Giving Compass' Take:
- School surveys indicate that the impact of COVID-19 on student behavior and engagement is severe, and more support is necessary to address trauma and student mental health.
- How can donors help schools increase access to counselors and mental health services?
- Read more about how to fund mental health resources for schools after COVID.
What is Giving Compass?
We connect donors to learning resources and ways to support community-led solutions. Learn more about us.
More than a year after the nation’s return to in-person learning saw a surge of disruptive behavior in schools, educators say students are still struggling to adjust to life back in the classroom.
Disruptions after the long stretches of virtual learning ranged from smaller infractions to verbal and physical fights. Educators say those issues are still present this school year, but note many students are struggling in quieter ways, such as finding it hard to interact with their peers or engage in class.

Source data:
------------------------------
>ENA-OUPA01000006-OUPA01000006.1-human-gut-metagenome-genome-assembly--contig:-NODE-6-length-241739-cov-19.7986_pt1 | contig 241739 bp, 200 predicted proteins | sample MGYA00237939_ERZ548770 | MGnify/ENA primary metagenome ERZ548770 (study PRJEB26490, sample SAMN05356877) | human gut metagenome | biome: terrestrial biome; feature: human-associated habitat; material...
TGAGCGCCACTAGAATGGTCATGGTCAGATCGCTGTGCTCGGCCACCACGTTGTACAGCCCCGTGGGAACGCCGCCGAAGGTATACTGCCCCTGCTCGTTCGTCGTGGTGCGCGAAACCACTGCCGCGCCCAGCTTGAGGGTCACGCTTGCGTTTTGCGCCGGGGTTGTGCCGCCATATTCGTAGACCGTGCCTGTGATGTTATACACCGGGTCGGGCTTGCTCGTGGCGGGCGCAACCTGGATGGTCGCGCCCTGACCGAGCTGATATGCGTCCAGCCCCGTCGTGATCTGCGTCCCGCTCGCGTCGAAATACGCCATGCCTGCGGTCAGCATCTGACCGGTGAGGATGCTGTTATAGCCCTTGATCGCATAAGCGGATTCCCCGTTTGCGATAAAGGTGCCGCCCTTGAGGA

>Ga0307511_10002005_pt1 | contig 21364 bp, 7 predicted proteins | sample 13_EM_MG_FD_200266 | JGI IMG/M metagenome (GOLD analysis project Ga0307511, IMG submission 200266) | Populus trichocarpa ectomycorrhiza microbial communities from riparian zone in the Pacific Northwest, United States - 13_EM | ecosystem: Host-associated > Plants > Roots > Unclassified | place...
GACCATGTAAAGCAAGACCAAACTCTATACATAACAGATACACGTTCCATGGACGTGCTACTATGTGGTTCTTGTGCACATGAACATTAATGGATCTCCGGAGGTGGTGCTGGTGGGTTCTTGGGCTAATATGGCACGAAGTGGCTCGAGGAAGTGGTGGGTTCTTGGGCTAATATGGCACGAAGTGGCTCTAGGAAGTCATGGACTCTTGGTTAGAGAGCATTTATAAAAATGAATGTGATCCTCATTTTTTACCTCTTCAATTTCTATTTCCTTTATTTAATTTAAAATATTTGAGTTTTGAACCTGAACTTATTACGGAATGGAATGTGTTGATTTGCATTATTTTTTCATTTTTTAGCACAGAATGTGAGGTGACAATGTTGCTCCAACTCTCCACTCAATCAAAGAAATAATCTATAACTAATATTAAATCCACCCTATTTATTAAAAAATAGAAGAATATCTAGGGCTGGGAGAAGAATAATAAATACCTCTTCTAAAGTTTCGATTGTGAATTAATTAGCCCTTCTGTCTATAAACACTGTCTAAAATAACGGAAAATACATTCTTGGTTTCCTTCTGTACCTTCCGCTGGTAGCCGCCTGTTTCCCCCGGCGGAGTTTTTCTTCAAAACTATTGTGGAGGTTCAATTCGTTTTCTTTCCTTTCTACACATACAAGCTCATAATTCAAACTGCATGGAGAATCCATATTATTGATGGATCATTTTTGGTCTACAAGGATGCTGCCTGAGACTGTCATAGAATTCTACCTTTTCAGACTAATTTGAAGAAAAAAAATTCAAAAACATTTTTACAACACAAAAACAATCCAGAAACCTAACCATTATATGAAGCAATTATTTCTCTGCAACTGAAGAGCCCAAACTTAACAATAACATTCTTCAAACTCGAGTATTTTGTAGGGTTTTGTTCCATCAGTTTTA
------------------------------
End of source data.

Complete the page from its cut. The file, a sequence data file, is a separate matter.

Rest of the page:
“Last year, I was talking a lot about kids just walking out — it was a constant,” said Alex Magaña, executive director of Beacon Network Schools in Denver, Colorado. “But now, you see a higher percentage of kids that just sit there, not engaging.”
Behavioral challenges are not new to schools, but with the pandemic introducing additional trauma and stressors, educators fear they’ve become more prevalent. Even as some schools have strengthened support systems, teachers say it hasn’t always been enough to meet student needs — and experts warn the long-lasting effects on students are not yet fully understood.
Read the full article about student behavior by Julian Shen-Berro at Chalkbeat.